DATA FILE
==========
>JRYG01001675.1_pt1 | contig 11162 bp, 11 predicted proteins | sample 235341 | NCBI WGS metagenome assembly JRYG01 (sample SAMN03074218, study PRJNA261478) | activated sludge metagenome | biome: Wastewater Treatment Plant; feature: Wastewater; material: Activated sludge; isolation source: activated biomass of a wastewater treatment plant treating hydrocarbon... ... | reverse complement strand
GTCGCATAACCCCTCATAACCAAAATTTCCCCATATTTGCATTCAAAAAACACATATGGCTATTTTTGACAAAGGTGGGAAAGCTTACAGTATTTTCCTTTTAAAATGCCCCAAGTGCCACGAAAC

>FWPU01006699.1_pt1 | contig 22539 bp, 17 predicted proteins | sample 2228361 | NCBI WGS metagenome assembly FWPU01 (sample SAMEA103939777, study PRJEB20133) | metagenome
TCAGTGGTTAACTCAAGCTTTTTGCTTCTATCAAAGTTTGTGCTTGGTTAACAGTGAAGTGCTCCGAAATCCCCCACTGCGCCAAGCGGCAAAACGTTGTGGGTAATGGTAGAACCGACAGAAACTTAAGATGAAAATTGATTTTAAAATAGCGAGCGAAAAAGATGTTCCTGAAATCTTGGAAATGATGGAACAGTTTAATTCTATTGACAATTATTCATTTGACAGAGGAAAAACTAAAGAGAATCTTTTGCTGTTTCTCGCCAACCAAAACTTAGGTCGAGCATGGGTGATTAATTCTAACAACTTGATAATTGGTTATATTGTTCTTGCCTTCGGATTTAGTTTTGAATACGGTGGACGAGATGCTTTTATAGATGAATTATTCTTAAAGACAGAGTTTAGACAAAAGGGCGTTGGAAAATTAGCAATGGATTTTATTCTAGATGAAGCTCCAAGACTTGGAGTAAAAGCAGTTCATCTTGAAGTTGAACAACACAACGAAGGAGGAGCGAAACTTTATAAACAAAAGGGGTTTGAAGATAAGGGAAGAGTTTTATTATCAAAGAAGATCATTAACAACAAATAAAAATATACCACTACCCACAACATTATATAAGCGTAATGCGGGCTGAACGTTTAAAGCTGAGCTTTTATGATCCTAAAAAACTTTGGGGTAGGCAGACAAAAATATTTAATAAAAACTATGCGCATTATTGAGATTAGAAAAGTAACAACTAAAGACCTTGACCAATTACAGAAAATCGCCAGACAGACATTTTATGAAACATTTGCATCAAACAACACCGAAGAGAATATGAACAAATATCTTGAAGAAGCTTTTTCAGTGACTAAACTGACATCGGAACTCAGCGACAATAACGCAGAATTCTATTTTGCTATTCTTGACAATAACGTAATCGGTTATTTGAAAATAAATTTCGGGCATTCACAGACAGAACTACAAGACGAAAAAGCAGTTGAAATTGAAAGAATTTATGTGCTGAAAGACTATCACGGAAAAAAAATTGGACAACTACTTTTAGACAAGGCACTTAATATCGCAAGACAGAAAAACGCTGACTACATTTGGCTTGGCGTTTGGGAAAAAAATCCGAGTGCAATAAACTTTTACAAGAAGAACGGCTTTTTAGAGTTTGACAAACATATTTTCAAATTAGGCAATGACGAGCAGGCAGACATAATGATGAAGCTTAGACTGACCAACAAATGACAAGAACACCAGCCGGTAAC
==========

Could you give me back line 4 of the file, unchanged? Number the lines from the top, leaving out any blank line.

TCAGTGGTTAACTCAAGCTTTTTGCTTCTATCAAAGTTTGTGCTTGGTTAACAGTGAAGTGCTCCGAAATCCCCCACTGCGCCAAGCGGCAAAACGTTGTGGGTAATGGTAGAACCGACAGAAACTTAAGATGAAAATTGATTTTAAAATAGCGAGCGAAAAAGATGTTCCTGAAATCTTGGAAATGATGGAACAGTTTAATTCTATTGACAATTATTCATTTGACAGAGGAAAAACTAAAGAGAATCTTTTGCTGTTTCTCGCCAACCAAAACTTAGGTCGAGCATGGGTGATTAATTCTAACAACTTGATAATTGGTTATATTGTTCTTGCCTTCGGATTTAGTTTTGAATACGGTGGACGAGATGCTTTTATAGATGAATTATTCTTAAAGACAGAGTTTAGACAAAAGGGCGTTGGAAAATTAGCAATGGATTTTATTCTAGATGAAGCTCCAAGACTTGGAGTAAAAGCAGTTCATCTTGAAGTTGAACAACACAACGAAGGAGGAGCGAAACTTTATAAACAAAAGGGGTTTGAAGATAAGGGAAGAGTTTTATTATCAAAGAAGATCATTAACAACAAATAAAAATATACCACTACCCACAACATTATATAAGCGTAATGCGGGCTGAACGTTTAAAGCTGAGCTTTTATGATCCTAAAAAACTTTGGGGTAGGCAGACAAAAATATTTAATAAAAACTATGCGCATTATTGAGATTAGAAAAGTAACAACTAAAGACCTTGACCAATTACAGAAAATCGCCAGACAGACATTTTATGAAACATTTGCATCAAACAACACCGAAGAGAATATGAACAAATATCTTGAAGAAGCTTTTTCAGTGACTAAACTGACATCGGAACTCAGCGACAATAACGCAGAATTCTATTTTGCTATTCTTGACAATAACGTAATCGGTTATTTGAAAATAAATTTCGGGCATTCACAGACAGAACTACAAGACGAAAAAGCAGTTGAAATTGAAAGAATTTATGTGCTGAAAGACTATCACGGAAAAAAAATTGGACAACTACTTTTAGACAAGGCACTTAATATCGCAAGACAGAAAAACGCTGACTACATTTGGCTTGGCGTTTGGGAAAAAAATCCGAGTGCAATAAACTTTTACAAGAAGAACGGCTTTTTAGAGTTTGACAAACATATTTTCAAATTAGGCAATGACGAGCAGGCAGACATAATGATGAAGCTTAGACTGACCAACAAATGACAAGAACACCAGCCGGTAAC